How Great Dixter gets its garden ready

  As I walk up the York stone path to the timber-framed porch of Great Dixter my first thought is “I wonder what’s in the pots?” I have visited the famous East Sussex garden and home of the late Christopher Lloyd on three previous occasions and have never failed to be impressed by the display…

Half-term crowds at RHS Wisley

As we turned into RHS Wisley on a sunny Friday towards the end of half-term, I thought we had made a terrible mistake. While we queued to get into the overflow car park and watched legions of welly-booted sprogs marching towards the entrance, Mr Carrot suggested turning back and trying somewhere else. I pointed out that…

Into the Wilderness

Warning: this is a post about our Christmas tree, so if you have already reached peak bauble please move on. Every year for the past eight years, since moving to East Sussex, we have bought our Christmas tree from Wilderness Wood, 62 acres of coppiced woodland on the edge of the village of Hadlow Down….

Rewards and fairies

  “I’m Puck, the oldest Old thing in England,” says the eponymous magical creature in Rudyard Kipling’s children’s book Puck of Pook’s Hill.  The landscape around Kipling’s East Sussex home Bateman’s seemed very old, almost timeless when we visited on a beautiful crisp autumnal afternoon. It is that time of year when the leaves on…

Pumpkin parade

Over the half-term holidays we visited Leeds Castle in Kent with the Little Weeds. I had always feared Leeds Castle might be a bit too commercial, but even on a drizzly October day was pleasantly surprised to find it is a very well-run destination, with something for everyone. The ticket price was not cheap –…

Adventures in the Enchanted Forest

It was forecast to be a dull October Sunday, but as we arrived at Groombridge Place in Kent, it turned out to be one of those perfect autumn days, when the year reminds you how beautiful the growing season has been. It was a day for adventures and Groombridge is definitely the place to have…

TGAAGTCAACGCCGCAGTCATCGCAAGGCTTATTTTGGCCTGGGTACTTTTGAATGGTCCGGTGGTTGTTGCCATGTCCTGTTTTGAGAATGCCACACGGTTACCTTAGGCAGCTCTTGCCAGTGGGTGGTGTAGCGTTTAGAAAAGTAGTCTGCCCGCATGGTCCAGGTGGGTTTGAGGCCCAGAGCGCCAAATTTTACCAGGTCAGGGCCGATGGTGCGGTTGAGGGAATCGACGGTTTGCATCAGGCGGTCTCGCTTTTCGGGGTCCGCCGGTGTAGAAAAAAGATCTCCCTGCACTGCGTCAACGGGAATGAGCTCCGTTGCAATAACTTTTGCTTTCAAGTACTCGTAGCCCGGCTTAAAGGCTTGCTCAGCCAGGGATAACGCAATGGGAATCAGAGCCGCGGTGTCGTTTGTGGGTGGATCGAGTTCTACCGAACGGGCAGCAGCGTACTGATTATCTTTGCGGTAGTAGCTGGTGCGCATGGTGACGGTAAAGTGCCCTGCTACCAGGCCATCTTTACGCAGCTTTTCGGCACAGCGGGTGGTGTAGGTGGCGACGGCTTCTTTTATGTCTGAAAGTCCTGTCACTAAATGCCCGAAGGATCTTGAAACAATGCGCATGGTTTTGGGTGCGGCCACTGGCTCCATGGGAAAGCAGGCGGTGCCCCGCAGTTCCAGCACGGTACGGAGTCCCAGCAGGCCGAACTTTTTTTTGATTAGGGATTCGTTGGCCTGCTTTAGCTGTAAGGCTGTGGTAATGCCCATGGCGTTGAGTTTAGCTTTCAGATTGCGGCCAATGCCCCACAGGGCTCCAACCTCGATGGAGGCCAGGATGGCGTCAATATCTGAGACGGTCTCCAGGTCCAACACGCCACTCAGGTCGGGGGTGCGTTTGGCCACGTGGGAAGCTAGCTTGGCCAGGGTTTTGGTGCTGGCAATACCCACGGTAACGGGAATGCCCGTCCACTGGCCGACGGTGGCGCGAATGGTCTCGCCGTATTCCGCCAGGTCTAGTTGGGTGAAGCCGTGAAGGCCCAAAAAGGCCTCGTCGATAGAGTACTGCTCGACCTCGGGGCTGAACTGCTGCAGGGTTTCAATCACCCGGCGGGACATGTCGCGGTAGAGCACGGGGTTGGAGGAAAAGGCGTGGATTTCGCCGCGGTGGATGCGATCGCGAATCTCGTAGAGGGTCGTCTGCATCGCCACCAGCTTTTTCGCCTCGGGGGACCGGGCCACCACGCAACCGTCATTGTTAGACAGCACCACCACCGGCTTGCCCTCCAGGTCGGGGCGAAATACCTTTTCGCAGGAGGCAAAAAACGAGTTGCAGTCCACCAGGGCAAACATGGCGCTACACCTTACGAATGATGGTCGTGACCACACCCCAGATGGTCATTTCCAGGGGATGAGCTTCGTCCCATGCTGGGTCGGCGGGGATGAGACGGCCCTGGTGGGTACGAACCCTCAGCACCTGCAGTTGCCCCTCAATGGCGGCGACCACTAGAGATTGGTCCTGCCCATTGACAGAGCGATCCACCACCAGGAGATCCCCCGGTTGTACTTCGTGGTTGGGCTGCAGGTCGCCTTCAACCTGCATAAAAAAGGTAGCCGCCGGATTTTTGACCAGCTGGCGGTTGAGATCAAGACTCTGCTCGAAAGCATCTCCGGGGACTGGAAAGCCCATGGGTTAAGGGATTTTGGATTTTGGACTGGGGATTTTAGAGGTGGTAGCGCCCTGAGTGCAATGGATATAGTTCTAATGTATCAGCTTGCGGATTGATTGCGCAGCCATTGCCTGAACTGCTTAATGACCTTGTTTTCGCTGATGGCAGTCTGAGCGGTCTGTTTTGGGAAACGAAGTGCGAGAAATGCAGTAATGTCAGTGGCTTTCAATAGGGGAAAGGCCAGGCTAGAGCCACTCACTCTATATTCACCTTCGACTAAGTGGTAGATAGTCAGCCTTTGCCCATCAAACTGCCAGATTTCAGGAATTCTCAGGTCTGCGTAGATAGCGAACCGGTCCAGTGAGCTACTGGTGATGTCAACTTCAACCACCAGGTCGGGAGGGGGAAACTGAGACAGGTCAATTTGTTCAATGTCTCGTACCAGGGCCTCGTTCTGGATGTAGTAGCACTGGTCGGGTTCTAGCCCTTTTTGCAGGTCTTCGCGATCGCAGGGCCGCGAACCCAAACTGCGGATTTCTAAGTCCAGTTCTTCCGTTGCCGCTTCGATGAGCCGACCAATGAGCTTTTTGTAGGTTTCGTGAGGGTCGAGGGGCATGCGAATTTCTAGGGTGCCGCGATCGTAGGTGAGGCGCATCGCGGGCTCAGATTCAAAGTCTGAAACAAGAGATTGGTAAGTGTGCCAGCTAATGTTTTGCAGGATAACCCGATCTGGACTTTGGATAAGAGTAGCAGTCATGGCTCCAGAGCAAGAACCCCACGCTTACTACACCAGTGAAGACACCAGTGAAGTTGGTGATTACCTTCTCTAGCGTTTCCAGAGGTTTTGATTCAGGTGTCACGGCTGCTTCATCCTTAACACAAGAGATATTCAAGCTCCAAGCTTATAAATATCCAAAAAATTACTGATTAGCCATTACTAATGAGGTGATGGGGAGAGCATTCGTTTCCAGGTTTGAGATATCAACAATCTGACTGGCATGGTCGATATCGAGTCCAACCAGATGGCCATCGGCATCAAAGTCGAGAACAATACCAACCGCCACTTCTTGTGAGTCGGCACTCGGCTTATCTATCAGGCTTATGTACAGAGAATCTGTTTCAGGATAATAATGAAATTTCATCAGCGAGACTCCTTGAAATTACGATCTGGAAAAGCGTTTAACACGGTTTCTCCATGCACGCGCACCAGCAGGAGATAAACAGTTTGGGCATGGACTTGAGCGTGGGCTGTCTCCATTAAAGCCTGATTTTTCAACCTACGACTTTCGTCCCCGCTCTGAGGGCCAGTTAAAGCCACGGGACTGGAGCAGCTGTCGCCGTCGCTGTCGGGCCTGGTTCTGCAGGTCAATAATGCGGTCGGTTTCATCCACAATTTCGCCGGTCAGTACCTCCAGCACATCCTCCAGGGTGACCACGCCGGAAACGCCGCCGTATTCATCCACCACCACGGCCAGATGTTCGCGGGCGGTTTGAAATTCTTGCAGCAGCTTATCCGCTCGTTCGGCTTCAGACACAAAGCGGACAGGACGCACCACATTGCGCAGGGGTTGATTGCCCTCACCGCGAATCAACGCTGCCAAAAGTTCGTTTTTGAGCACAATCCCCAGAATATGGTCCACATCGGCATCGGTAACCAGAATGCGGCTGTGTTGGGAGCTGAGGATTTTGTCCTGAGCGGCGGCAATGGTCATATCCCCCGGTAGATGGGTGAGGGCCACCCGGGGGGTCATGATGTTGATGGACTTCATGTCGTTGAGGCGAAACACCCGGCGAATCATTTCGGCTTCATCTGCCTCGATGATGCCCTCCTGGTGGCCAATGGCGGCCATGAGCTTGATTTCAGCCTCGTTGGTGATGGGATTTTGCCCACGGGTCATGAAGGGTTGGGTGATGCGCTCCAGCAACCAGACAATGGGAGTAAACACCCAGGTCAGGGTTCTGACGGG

All the world’s a stage

Although I live just ten minutes down the road from Glyndebourne, I have only been to see two operas there: a technicolour version of Englebert Humperdinck’s Hänsel und Gretel in which the witch was the cashier in a Roald Dahl-esque sweetie supermarket; and a sumptuous production of Mozart’s Die Entführung aus dem Serail in baroque…

Lush: garden adventures in West Cornwall

When I see flame-coloured Crocosmia growing like wildflowers by the side of the narrow  lanes, I just know that the flora of the Penwith peninsula is going to be unlike anywhere else in the UK. During our fortnight’s holiday in the sub-tropical far west of Cornwall – a place special to my heart as we…

The garden estate

It is all very well visiting great gardens with acres of herbaceous borders, towering yew topiary and water features the size of Lake Windermere, but there is a particular pleasure in seeing what can be achieved in an an ordinary back garden. Which is why I always look forward to Nevill Open Gardens, an event…

Driftwood: a magical oasis by the sea

The day before we visit Driftwood, a party from Tokyo spent six hours in Geoff Stonebanks’ coastal cottage garden. And in May an Austrian garden society came to visit. It is a testament to Geoff’s passion and skill in turning the back garden of a bungalow overlooking the sea in East Sussex into an outdoor…

Into the Secret Gardens

Behind a row of Victorian terrace houses in the East Sussex town of Lewes where we live, is a large and hidden secret garden. It is privately owned, but opens each summer as part of the National Garden Scheme and Southover Open Gardens, a garden trail to raise funds for the Southover Bonfire Society (Lewes…